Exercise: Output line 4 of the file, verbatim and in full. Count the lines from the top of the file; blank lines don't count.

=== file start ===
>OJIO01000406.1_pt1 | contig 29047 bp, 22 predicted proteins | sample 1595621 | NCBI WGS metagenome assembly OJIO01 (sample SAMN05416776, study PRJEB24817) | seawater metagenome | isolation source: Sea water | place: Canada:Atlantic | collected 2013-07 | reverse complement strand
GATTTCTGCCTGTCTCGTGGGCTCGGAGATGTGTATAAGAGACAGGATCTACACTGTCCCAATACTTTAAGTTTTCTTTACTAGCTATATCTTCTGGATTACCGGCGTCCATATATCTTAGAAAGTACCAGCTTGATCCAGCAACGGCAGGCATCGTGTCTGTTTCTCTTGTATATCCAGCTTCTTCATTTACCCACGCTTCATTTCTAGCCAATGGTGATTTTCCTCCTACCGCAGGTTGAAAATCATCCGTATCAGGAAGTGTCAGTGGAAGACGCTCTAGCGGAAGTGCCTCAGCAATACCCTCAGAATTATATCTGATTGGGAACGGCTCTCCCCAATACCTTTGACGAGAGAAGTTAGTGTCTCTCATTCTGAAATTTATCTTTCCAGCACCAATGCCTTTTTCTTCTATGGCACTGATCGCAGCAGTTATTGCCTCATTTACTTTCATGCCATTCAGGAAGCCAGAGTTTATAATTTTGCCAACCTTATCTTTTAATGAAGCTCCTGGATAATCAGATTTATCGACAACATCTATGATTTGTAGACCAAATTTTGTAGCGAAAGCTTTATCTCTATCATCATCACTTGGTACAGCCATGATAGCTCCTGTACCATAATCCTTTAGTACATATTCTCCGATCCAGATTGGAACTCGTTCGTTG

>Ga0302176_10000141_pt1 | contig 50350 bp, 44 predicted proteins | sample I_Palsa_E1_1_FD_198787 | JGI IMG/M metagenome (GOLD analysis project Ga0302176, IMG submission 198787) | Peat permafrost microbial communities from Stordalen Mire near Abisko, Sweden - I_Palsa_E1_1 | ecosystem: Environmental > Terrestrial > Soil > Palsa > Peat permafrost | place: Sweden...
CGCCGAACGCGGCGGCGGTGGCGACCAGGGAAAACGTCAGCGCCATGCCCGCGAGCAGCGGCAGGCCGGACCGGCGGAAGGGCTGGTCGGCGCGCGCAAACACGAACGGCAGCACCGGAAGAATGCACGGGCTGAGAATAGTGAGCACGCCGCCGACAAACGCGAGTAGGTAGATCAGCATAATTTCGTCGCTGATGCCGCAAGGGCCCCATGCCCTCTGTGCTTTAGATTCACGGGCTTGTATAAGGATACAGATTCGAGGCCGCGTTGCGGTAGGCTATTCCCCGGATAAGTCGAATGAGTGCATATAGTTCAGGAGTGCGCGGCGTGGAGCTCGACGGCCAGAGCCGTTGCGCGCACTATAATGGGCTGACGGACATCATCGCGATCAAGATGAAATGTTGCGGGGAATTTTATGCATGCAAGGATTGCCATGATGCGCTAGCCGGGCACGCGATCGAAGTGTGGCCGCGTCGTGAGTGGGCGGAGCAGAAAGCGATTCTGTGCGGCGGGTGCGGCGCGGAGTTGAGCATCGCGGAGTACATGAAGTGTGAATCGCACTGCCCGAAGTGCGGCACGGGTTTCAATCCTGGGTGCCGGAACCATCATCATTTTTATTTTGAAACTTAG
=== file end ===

CGCCGAACGCGGCGGCGGTGGCGACCAGGGAAAACGTCAGCGCCATGCCCGCGAGCAGCGGCAGGCCGGACCGGCGGAAGGGCTGGTCGGCGCGCGCAAACACGAACGGCAGCACCGGAAGAATGCACGGGCTGAGAATAGTGAGCACGCCGCCGACAAACGCGAGTAGGTAGATCAGCATAATTTCGTCGCTGATGCCGCAAGGGCCCCATGCCCTCTGTGCTTTAGATTCACGGGCTTGTATAAGGATACAGATTCGAGGCCGCGTTGCGGTAGGCTATTCCCCGGATAAGTCGAATGAGTGCATATAGTTCAGGAGTGCGCGGCGTGGAGCTCGACGGCCAGAGCCGTTGCGCGCACTATAATGGGCTGACGGACATCATCGCGATCAAGATGAAATGTTGCGGGGAATTTTATGCATGCAAGGATTGCCATGATGCGCTAGCCGGGCACGCGATCGAAGTGTGGCCGCGTCGTGAGTGGGCGGAGCAGAAAGCGATTCTGTGCGGCGGGTGCGGCGCGGAGTTGAGCATCGCGGAGTACATGAAGTGTGAATCGCACTGCCCGAAGTGCGGCACGGGTTTCAATCCTGGGTGCCGGAACCATCATCATTTTTATTTTGAAACTTAG